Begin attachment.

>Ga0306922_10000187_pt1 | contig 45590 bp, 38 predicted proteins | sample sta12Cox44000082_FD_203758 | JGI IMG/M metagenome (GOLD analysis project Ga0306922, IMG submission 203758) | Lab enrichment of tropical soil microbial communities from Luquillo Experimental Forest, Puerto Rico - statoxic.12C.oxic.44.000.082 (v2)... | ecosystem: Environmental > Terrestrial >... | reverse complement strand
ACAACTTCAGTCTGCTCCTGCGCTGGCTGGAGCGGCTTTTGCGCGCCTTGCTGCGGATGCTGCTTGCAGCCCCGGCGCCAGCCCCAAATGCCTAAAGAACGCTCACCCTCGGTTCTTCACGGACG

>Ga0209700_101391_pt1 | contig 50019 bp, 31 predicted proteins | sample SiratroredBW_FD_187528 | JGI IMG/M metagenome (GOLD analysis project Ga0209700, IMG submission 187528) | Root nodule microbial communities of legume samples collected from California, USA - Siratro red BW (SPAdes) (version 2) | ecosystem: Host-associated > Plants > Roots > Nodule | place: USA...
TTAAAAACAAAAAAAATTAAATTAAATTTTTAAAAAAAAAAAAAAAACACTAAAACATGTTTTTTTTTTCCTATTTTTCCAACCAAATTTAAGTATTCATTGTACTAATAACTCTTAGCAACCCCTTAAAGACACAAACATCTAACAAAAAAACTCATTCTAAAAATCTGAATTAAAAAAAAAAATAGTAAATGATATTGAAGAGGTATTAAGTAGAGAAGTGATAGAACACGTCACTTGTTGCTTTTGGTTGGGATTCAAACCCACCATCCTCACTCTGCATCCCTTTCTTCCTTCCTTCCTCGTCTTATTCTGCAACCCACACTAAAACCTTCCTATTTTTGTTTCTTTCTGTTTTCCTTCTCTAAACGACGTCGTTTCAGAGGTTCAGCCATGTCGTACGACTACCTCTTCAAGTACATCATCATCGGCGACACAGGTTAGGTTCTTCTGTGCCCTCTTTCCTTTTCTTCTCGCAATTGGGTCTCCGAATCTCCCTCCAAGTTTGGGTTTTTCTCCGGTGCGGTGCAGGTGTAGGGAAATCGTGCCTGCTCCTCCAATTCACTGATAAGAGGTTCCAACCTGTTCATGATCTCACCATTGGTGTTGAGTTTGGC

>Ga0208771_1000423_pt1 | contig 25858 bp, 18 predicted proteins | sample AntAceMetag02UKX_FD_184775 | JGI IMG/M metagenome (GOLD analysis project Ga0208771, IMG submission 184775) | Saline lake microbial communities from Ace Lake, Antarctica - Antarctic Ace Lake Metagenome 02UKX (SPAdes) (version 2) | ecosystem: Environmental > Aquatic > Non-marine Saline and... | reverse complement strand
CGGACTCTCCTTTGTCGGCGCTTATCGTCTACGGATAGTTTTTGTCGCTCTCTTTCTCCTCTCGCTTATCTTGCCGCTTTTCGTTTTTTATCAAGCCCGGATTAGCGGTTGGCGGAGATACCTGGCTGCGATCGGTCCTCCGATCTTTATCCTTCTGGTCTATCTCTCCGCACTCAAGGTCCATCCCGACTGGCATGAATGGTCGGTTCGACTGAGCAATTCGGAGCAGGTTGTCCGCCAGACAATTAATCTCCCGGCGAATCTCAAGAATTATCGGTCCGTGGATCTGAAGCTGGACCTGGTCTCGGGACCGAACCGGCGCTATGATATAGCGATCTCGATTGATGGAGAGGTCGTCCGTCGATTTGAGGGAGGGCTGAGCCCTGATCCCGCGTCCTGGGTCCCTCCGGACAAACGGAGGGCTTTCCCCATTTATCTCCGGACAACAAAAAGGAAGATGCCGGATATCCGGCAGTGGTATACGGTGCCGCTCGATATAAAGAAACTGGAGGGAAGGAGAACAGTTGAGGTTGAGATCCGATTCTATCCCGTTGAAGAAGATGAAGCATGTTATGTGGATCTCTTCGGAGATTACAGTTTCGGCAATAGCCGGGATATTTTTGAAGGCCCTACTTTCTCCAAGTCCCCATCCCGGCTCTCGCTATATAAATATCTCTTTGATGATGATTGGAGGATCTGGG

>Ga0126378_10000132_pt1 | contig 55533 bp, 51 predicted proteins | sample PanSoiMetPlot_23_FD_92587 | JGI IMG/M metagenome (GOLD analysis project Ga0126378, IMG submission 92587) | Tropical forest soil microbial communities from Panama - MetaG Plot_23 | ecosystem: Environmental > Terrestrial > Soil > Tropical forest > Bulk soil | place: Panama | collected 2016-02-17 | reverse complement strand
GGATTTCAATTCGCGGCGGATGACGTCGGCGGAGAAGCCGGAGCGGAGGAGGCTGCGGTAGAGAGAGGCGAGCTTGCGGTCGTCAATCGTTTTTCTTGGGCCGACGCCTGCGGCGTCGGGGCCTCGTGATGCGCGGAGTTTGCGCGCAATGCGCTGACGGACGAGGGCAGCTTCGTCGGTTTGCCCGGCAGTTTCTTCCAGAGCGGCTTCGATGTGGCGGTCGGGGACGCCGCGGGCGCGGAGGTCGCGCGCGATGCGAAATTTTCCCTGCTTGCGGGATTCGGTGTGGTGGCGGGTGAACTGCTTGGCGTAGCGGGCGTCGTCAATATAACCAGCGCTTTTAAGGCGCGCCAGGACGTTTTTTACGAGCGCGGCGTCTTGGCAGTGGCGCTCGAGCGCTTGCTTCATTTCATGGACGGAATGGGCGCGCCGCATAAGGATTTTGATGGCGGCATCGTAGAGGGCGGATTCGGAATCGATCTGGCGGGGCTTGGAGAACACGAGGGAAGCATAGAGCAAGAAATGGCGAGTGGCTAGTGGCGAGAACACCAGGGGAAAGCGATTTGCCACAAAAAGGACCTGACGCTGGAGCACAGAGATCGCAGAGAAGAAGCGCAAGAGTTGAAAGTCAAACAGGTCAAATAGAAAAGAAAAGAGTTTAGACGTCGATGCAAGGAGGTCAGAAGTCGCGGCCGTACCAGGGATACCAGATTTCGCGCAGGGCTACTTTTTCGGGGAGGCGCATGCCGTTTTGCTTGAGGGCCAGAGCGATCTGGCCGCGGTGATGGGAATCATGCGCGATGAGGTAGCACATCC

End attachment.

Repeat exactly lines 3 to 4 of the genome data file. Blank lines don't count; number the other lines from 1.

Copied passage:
>Ga0209700_101391_pt1 | contig 50019 bp, 31 predicted proteins | sample SiratroredBW_FD_187528 | JGI IMG/M metagenome (GOLD analysis project Ga0209700, IMG submission 187528) | Root nodule microbial communities of legume samples collected from California, USA - Siratro red BW (SPAdes) (version 2) | ecosystem: Host-associated > Plants > Roots > Nodule | place: USA...
TTAAAAACAAAAAAAATTAAATTAAATTTTTAAAAAAAAAAAAAAAACACTAAAACATGTTTTTTTTTTCCTATTTTTCCAACCAAATTTAAGTATTCATTGTACTAATAACTCTTAGCAACCCCTTAAAGACACAAACATCTAACAAAAAAACTCATTCTAAAAATCTGAATTAAAAAAAAAAATAGTAAATGATATTGAAGAGGTATTAAGTAGAGAAGTGATAGAACACGTCACTTGTTGCTTTTGGTTGGGATTCAAACCCACCATCCTCACTCTGCATCCCTTTCTTCCTTCCTTCCTCGTCTTATTCTGCAACCCACACTAAAACCTTCCTATTTTTGTTTCTTTCTGTTTTCCTTCTCTAAACGACGTCGTTTCAGAGGTTCAGCCATGTCGTACGACTACCTCTTCAAGTACATCATCATCGGCGACACAGGTTAGGTTCTTCTGTGCCCTCTTTCCTTTTCTTCTCGCAATTGGGTCTCCGAATCTCCCTCCAAGTTTGGGTTTTTCTCCGGTGCGGTGCAGGTGTAGGGAAATCGTGCCTGCTCCTCCAATTCACTGATAAGAGGTTCCAACCTGTTCATGATCTCACCATTGGTGTTGAGTTTGGC